April 12, 2007 — /BUSINESS WIRE/ — ALBANY, NY –Technologists at SEMATECH have successfully detected and cleaned 10 nm particles from mask blanks for use in extreme ultraviolet (EUV)lithographypushing the technology another significant step toward readiness for advanced manufacturing.
The technical achievement was reported at SEMATECH’s Mask Blank Development Center (MBDC), one of several major R&D facilities within Albany’s College of Nanoscale Science and Engineering (CNSE). Process tools from Lasertec Corp. of Japan and Hamatech of Germany proved essential to the milestone.
“SEMATECH believes that the success of EUV depends on our ability to detect and remove particles as small as 10 nm, which is at the extreme limit of our inspection capability,” said Abbas Rastegar, Senior Member Technical Staff at the MBDC. “Our findings indicate that this degree of precision will be necessary for EUV to be successfully implemented for the 22 nm technology generation.”
Putting the challenge in perspective, Rastegar explained that a 10 nm particle is so miniscule that 100,000 of them could line up on the head of a pin. However, such small particles become significant at the 22 nm half-pitch technology generation if they appear in the wrong places on an EUV mask, which contains comparably tiny patterns that are used to define the circuits and devices in microchips.
Currently, the Lasertec M7360jointly developed by SEMATECHis the most sensitive defect inspection equipment for mask blanks, with detection capability for particles 30 nm in diameter. Using a combination of the Lasertec M7360 and an atomic force microscope (AFM), MBDC engineers were able to locate, mark and measure 10 nm silicon particles intentionally deposited on a quartz mask blank. Subsequent cleaning of the mask blank with SEMATECH’s advanced cleaning processes, which included the use of Hamatech’s ASC5500 tool, removed all of the targeted particles, as confirmed by AFM.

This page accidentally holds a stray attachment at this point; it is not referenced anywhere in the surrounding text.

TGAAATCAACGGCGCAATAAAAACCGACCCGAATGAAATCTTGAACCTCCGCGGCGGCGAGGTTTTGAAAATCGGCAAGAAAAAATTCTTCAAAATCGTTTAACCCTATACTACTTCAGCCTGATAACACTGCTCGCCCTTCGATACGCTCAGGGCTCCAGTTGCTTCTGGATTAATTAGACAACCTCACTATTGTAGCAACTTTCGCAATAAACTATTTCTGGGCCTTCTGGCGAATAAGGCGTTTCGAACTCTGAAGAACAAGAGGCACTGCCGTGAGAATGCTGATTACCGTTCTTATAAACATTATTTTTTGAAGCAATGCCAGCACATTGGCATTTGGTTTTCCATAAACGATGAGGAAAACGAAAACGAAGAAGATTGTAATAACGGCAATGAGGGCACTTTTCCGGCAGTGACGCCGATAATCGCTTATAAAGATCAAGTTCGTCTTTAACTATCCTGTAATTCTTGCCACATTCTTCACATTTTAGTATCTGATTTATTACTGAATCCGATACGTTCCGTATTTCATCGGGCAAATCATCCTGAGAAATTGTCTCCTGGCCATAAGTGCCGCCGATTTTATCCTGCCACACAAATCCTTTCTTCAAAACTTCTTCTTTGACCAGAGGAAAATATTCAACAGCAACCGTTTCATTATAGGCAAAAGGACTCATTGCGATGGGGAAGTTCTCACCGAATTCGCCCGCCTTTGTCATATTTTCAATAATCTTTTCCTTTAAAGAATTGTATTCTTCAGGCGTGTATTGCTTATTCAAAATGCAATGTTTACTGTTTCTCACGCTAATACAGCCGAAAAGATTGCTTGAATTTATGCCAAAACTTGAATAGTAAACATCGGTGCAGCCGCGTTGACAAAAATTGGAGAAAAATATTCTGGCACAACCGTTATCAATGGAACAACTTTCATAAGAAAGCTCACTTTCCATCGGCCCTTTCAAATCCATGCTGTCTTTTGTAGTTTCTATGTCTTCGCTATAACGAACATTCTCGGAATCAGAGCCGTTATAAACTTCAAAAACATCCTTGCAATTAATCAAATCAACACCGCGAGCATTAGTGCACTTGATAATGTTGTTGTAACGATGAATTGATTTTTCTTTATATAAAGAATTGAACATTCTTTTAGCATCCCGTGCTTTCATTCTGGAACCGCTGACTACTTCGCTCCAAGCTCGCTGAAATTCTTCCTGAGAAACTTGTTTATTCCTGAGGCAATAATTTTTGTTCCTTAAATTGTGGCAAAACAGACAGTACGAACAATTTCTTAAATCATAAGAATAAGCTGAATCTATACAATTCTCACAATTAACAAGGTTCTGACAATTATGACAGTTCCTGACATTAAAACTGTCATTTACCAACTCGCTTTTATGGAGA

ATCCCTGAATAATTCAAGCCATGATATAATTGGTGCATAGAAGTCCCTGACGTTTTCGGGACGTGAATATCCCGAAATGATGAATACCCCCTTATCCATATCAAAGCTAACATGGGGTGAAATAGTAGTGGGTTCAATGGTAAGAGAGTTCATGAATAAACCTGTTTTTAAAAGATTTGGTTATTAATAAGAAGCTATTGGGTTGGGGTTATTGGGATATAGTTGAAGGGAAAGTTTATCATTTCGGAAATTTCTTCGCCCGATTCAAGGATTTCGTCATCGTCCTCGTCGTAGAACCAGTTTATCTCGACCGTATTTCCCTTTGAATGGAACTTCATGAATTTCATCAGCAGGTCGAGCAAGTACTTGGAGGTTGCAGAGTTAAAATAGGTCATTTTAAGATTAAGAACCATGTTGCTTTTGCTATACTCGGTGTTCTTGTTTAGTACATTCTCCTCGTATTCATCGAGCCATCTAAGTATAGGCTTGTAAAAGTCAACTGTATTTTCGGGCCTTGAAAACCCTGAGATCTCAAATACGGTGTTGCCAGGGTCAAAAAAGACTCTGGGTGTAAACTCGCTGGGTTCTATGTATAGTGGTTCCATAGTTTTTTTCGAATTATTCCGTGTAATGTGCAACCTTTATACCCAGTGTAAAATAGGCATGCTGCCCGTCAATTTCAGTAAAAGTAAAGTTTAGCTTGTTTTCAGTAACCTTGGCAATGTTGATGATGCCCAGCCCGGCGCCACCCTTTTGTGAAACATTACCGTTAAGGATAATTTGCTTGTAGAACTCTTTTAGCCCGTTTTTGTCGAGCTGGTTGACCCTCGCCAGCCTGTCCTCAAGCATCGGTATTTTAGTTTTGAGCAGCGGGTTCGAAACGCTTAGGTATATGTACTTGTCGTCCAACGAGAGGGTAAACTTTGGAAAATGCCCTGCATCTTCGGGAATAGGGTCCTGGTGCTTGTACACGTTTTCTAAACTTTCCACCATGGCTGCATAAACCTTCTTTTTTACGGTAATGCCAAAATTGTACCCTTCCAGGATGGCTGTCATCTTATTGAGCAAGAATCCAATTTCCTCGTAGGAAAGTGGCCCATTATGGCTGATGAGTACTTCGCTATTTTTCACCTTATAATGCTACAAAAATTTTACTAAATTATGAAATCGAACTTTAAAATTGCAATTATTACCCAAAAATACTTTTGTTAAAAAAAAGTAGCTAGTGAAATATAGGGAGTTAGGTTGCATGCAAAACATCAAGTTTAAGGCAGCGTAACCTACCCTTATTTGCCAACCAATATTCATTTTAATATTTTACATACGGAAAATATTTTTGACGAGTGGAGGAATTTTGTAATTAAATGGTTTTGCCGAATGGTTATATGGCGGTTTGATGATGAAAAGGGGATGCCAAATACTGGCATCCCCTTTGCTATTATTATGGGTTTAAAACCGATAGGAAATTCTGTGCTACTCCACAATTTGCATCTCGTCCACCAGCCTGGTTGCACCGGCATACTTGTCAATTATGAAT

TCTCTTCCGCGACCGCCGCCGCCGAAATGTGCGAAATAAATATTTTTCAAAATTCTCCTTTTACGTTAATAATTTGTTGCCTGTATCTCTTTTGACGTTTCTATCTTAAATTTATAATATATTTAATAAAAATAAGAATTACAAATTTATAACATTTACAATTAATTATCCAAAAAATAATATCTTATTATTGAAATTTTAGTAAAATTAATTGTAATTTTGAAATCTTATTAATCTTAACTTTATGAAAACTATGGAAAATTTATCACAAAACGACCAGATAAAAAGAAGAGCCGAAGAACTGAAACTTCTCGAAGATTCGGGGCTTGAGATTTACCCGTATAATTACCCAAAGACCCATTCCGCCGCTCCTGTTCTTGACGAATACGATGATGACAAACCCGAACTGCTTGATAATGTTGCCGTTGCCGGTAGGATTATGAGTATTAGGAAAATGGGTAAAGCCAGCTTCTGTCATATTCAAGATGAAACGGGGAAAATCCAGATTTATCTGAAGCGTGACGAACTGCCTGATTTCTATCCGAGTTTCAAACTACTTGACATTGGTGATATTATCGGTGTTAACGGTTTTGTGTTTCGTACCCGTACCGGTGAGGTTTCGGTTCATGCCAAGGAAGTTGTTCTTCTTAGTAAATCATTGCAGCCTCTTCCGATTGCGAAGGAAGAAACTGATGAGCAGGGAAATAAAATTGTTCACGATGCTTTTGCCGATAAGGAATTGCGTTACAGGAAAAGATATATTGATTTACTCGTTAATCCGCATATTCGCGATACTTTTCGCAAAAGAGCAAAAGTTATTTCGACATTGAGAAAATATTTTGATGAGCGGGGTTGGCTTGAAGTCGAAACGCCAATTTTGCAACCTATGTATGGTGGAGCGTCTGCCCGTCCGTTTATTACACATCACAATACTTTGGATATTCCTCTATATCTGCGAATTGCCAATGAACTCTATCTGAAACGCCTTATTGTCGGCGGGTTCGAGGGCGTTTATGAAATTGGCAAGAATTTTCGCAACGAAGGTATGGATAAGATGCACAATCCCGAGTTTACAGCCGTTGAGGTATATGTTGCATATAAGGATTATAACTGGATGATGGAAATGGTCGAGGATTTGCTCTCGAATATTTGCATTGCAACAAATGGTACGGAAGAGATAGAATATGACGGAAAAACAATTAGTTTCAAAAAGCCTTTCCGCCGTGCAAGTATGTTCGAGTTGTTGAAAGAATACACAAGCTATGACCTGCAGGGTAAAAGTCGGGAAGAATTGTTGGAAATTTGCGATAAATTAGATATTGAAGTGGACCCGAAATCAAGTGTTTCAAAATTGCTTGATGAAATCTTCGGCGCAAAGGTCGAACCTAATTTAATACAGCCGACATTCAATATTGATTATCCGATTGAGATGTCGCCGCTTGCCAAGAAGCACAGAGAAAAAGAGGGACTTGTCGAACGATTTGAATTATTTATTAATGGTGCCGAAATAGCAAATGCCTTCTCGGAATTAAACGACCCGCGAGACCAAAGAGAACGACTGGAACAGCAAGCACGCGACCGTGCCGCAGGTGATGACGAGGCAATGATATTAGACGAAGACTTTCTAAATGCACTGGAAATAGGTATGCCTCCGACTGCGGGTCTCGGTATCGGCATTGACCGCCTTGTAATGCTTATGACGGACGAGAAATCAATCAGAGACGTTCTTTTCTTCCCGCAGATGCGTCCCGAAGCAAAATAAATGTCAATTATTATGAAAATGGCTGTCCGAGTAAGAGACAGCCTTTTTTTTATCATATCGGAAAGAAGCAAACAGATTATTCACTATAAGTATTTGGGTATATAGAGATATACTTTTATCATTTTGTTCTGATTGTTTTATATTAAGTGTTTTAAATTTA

In efforts reported earlier, the MBDC successfully removed all particles of 30 nm and greater from an EUV mask substrate. However, demonstrating that a single 10 nm defect can be removed is an important scientific achievement, highlighting the importance of defect shape in cleaning at these small dimensions, according to Michael Lercel, SEMATECH’s Lithography Director. He noted that higher-resolution defect-inspection tools, combined with highly efficient cleaning techniques, are still needed to ensure EUV mask blank process maturitywhich is a continuing focus of the MBDC.
Since early 2005, SEMATECH has achieved the world’s best results in EUV mask blank cleaning. Early this year, MBDC scientists succeeded in removing all particles of 30 nm and greater from the “quality area” of an EUV mask blank.
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